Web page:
Since the beginning of the Crolles 300mm fab, more and more complex logic technologies, down to 28nm node, have been developed. At the same time, the products mix increased at a very high level : Specifically for the lithography area, this complexity leads to an intricate management of thousands of masks, hundreds of track process recipes, used on various lithography clusters types (193nm including immersion, 248nm and 365nm). In order to apply the best process parameters, APC software is used since many years, and was continuously improved. It now takes into account multi-variate parameters coming from various process contexts. A new sampling tool was developed to adjust the measurements control plan. All kind of in-line measures are addressed (thickness, critical dimensions, overlay…). Since the beginning of this software development, the approach was to keep in mind the APC model. The objective was to use the APC data’s (alarms and warnings) to secure the sampling decisions without compromising the regulation loops stability. <p> </p>This sampling tool can use different inputs (production, tools, APC…) in a dynamic way. This means that the system is dynamic for both process and metrology aspects, and can be adapted to integrate different variables and external events. A real time communication flow was created between APC and sampling tool. Even if the measurement skip decision is taken by the sampling tool, the APC feedback is systematically requested when run to run is involved, like for all lithography process steps. The strength is to deal with high products / mix complexity and react in real time to new product introduction, process deviation, atypical lots including R&D projects and sudden change of the products mix. Both tools are so linked that the sampler remains invisible. Process engineers continue to manage and control lithography process through APC tool mainly. <p> </p>In parallel, different alarms and triggers have been implemented, including a specific “crisis” mode to quickly respond to the metrology equipment loading or availability variability. <p> </p>The sampler introduction allowed an optimization of the metrology toolset costs and lot cycle time improvement. Also as a consequence, a more efficient metrology control plan, with an optimized balance between process criticality and metrology requirements. <p> </p>Future opportunities are related to more dynamic behaviors, as a dynamic sampling rate adapted to metrology capacity, function of the real time metrology capacity or sampling decision dynamically based on process variability components.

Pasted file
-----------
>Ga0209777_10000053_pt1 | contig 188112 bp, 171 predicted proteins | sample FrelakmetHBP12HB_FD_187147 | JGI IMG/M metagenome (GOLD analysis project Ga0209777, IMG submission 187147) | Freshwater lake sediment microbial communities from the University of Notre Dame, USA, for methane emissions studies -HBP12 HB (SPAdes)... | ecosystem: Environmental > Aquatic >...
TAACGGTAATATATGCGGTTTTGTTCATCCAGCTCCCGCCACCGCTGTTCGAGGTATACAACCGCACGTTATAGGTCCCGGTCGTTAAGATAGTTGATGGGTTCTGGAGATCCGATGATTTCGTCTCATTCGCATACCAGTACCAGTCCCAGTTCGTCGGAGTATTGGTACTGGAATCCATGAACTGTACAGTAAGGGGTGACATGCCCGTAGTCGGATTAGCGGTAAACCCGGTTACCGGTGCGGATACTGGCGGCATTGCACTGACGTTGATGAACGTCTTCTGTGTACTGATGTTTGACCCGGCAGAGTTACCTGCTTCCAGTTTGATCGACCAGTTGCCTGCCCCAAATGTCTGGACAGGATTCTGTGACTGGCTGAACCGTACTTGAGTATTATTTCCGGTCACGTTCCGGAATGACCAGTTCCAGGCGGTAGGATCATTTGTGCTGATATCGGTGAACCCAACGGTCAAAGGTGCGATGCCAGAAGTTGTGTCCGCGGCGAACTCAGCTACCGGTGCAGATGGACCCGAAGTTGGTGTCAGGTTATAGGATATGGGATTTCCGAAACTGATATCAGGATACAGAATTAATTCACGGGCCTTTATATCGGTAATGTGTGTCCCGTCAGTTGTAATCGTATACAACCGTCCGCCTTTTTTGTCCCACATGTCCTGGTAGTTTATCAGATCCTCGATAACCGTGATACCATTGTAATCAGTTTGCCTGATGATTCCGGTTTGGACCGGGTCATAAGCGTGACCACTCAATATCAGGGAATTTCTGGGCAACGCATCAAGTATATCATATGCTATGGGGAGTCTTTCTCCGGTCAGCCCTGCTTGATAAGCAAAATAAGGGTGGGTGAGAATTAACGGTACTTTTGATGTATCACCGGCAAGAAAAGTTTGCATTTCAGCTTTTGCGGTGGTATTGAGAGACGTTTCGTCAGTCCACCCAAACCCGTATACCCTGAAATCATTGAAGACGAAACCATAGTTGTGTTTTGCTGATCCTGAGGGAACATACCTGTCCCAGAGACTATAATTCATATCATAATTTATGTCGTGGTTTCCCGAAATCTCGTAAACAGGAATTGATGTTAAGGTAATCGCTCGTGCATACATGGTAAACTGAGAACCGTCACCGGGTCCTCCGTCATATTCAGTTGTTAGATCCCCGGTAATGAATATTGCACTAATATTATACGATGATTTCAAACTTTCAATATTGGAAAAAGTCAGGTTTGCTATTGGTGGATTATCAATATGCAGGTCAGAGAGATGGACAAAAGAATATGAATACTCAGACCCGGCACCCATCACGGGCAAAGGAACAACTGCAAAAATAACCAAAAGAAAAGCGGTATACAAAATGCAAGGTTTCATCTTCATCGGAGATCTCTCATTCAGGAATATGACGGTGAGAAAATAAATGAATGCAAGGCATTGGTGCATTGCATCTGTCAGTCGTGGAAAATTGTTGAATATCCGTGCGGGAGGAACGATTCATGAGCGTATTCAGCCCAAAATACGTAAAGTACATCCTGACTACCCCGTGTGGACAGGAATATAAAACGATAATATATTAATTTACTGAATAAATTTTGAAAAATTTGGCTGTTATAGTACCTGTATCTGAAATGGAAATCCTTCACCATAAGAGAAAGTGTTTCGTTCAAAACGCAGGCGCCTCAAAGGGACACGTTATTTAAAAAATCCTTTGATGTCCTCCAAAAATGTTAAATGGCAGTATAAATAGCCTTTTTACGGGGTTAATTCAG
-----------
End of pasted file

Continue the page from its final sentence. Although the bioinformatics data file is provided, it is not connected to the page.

Chrome migration or aging phenomenon is known for 193nm binary photomasks since a few years. 193nm irradiations and time generate an oxide growth on chrome sidewalls and then cause a non-uniform increase of critical dimensions (CD) <sup>, , [3, </sup>. If not prevented or detected early enough, wafer fabs are likely to face process drifts, defectivity issues and even lower yield on wafers in the worst cases. Fortunately, some solutions have been put in place in the industry. A standard cleaning and repel service at the maskshop has been demonstrated as efficient to remove the grown materials and get the mask CD back on target. Some detection methods have been already described in literature, such as wafer CD intrafield monitoring (ACLV) <sup></sup>, giving reliable results but also consuming additional SEM time with less precision than direct reticle measurement. Another approach is to monitor the CD uniformity directly on the photomask, concurrently with defect inspection for regular requalification to production for wafer fabs <sup></sup>. This enables ultimately to trigger the preventive cleanings rather than on predefined thresholds. However, may the 193nm Phase Shift Masks (PSM) be impacted too? In other words, should wafer fabs pay attention to this form of aging? Indeed, some publications<sup> , , </sup> report a growth of SiO<sub>2</sub>, leading to the development of a high duration MoSi (modification of MoSi composition). This study will characterize the aging behaviour on a 193nm PSM contact hole layer, 40nm logic technology node. During this study, the aging phenomenon has been accelerated with the use of a test bench, to reach a CD increase up to 11nm after a cumulated exposure dose of 10kJ/cm<sup>2</sup> (equivalent to exposures of >32,000 wafers 300mm). Two dice were compared, one kept as reference without any exposure, whereas the other die was aged on the accelerated test bench. Exhaustive characterization has been performed, with CD measurements on the mask and on wafers, evaluation of lithography process windows for usual patterns and most critical features (Optical Proximity Correction hotspots). It appears that despite a consistent CD increase on the mask, the impact on wafer can be neglected, at least at this amount of exposures. Aerial CD were also analysed through a Zeiss WLCDTM to enable a prediction of wafer impact. An advanced inspection tool (KLA-Tencor X5.2 model) has been challenged as an inline monitoring method to detect the aging degradation on PSM. The Intensity Critical Dimension Uniformity option (iCDUTM) was firstly developed to provide feed-forward CDU maps for scanners intrafield corrections, from arrayed dense structures on memory masks. Due to layout complexity and differing feature types, CDU monitoring on logic masks used to pose unique challenges. CDU monitoring on logic masks is now available, the latest Delta-Die and Delta-Time options gives all the needed information, as shown in this paper. In this study, iCDU has demonstrated its ability to catch a slight degradation of CD uniformity. In the end, this study shows evidences that standard cleanings used in maskshops cannot recover the mask back to its original CD. Finally, Transmission Electron Microscopy (TEM) was used to confirm the chemical nature of the grown material on sidewalls. TEM cuts provide a comparison between a production mask (aging over many years in production) and the test mask (accelerated aging on a test bench).